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IS-LM and Aggregate DemandPowerPoint Presentation

IS-LM and Aggregate Demand

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Learning Objectives

- Learn how to use the IS and LM curves to graphically derive the aggregate demand curve.
- Understand how changes in fiscal policy and monetary policy shift the aggregate demand curve.
- Understand the monetary policy transmission mechanism.
- Understand the fiscal policy transmission mechanism.

IS/LM: Equilibrium

Equilibrium in the IS/LM model

occurs at the intersection of the

IS curve and the LM curve.

At every point on the IS curve,

the capital market is in

equilibrium.

At every point on the LM curve,

the money market is in

equilibrium.

Only at the intersection are both

markets simultaneously in

equilibrium.

Equilibrium may or may not

occur at full employment Y*.

i

LM

C

A

B

IS

0

Y* Y

Aggregate Demand

- Aggregate demand is a relationship between aggregate output and the price level.
- As the price level rises, national output falls.
- As the price level falls, national output rises.

Aggregate Demand: Graphical Derivation

- In the IS/LM model, the price level helps to determine real money demand.
- Increases in the price level decrease real money balances and increase money demand, shifting the MD right and the LM curve to the left.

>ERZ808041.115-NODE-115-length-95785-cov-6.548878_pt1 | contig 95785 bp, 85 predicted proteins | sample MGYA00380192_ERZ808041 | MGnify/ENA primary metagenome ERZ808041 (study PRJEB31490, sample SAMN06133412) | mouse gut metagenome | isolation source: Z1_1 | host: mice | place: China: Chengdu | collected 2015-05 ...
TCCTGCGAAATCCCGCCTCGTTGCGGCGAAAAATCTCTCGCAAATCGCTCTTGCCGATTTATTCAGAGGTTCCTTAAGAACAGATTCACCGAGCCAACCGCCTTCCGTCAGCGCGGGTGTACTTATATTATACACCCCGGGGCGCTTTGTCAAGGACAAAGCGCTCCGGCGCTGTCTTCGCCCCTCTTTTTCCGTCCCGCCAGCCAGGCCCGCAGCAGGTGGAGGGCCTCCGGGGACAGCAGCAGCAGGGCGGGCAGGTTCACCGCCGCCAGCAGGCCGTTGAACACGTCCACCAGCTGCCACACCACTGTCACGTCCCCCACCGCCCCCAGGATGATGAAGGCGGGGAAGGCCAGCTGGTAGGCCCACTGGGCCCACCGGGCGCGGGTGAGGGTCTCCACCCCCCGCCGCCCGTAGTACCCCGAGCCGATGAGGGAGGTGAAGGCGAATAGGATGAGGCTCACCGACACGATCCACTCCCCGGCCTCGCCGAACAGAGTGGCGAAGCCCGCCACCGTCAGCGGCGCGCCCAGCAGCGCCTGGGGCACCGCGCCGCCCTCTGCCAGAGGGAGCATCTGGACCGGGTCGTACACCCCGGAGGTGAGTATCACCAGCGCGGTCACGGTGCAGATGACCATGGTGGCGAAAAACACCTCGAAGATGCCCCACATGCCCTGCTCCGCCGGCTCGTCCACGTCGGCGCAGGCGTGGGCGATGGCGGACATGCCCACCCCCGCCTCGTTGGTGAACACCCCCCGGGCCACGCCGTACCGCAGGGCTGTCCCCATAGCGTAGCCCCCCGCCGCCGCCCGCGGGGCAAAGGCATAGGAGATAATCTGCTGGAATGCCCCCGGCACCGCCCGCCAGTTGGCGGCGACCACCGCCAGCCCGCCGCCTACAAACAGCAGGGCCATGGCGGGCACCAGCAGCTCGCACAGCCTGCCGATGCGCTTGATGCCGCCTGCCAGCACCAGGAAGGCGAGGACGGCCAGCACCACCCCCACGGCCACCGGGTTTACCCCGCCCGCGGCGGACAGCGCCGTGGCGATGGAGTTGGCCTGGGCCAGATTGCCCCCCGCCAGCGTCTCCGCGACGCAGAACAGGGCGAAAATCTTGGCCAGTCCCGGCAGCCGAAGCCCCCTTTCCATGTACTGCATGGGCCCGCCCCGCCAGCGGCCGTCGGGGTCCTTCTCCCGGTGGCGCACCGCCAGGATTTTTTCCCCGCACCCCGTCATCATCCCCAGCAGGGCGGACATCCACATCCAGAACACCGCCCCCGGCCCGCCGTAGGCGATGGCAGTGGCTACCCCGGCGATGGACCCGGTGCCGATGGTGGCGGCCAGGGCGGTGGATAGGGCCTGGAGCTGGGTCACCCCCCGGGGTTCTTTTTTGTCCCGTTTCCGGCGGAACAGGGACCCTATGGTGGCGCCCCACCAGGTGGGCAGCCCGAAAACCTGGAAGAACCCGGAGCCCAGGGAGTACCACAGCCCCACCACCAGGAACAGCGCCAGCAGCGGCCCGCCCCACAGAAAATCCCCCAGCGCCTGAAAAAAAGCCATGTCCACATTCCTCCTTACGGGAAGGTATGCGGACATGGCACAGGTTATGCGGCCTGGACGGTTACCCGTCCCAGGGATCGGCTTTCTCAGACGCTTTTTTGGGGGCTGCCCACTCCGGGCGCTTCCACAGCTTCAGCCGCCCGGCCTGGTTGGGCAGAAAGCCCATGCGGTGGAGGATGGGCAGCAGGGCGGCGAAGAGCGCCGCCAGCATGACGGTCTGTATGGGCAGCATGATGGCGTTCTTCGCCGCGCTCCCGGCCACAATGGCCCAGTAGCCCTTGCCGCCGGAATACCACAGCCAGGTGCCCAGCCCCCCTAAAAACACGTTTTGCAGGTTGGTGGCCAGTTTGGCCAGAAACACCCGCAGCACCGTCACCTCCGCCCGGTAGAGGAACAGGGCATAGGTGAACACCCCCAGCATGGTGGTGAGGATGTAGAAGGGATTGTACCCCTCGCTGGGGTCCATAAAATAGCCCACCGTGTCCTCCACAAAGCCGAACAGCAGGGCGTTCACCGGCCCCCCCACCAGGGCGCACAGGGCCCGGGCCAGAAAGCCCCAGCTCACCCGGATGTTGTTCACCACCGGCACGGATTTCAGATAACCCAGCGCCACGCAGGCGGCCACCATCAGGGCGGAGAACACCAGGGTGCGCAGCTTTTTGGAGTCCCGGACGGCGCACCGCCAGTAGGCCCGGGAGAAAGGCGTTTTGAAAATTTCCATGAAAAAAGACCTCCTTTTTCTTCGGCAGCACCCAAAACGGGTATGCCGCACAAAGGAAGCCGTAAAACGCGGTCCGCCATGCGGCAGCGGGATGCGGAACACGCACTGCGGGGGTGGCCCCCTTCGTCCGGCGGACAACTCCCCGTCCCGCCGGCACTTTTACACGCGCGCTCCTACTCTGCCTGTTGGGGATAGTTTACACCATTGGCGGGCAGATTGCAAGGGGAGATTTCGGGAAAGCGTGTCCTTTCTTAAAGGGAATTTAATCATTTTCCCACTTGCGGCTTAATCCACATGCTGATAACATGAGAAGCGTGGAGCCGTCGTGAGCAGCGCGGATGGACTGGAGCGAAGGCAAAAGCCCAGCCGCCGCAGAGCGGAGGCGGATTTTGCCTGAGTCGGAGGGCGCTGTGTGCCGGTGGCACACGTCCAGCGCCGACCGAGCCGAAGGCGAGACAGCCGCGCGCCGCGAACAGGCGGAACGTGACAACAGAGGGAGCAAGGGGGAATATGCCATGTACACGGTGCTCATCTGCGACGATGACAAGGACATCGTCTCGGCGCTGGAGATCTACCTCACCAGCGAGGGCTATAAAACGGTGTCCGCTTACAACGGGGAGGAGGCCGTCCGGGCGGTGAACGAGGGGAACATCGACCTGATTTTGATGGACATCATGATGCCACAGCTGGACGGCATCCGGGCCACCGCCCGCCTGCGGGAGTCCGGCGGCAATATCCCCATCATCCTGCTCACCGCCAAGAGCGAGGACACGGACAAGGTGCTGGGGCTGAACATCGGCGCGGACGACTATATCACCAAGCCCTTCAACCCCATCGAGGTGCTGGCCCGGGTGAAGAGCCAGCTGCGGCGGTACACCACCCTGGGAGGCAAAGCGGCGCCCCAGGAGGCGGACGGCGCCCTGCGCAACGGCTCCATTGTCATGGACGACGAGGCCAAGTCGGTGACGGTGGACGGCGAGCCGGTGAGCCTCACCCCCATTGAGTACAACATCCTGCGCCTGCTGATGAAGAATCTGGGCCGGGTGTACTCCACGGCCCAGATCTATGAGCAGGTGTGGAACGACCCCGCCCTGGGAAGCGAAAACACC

- Decreases in the price level, increase real money balances and decrease money demand, shifting MD left and the LM curve to the right.

- We use this relationship to derive aggregate demand.

Aggregate Demand: Derivation

r

LM(P1)

At point E1, equilibrium exists in the real goods market and the money market. The

price level is P1 and output is Y1.

Let the price level fall to P2. At the lower

price level, real money balances are higher.

The LM curve shifts right to LM2.

The new equilibrium occurs at the point E2. The price level is P2 and output is Y2.

When points E1 and E2 are plotted in the P-Y

space, they represent two points on an

aggregate demand curve.

LM(P2)

E1

E2

IS

Y

0

P

P1

E1

0

P2

E2

AD

Y

Y1 Y2

0

Aggregate Demand Shift

r

Expansionary Monetary Policy

LM(P1)

LM(P1)

An increase in the nominal money supply,

when there is no change in the price level,

increases real money balances and shifts

the LM curve to the right.

As interest rates fall, investment spending

increases, causing Y to rise.

The change in policy is not initiated by a

change in the price level so aggregate

demand shifts right.

E1

r2

E2

r1

IS

0

Y

P

E2

P1

E1

AD2

AD1

0

Y1 Y2

Y

Aggregate Demand Shift

r

Expansionary Fiscal Policy

LM

An increase in government spending or a

decrease in taxes, when there is no change

in the price level, shifts the IS curve to the

right.

The increase in aggregate spending causes

interest rates and output to rise.

The change in government policy is

not initiated by a change in the price level

so aggregate demand shifts right.

E2

r2

E1

r1

IS2

IS1

0

Y

P

E2

P1

E1

AD1

AD2

0

Y1 Y2

Y

Short Run and Long Run: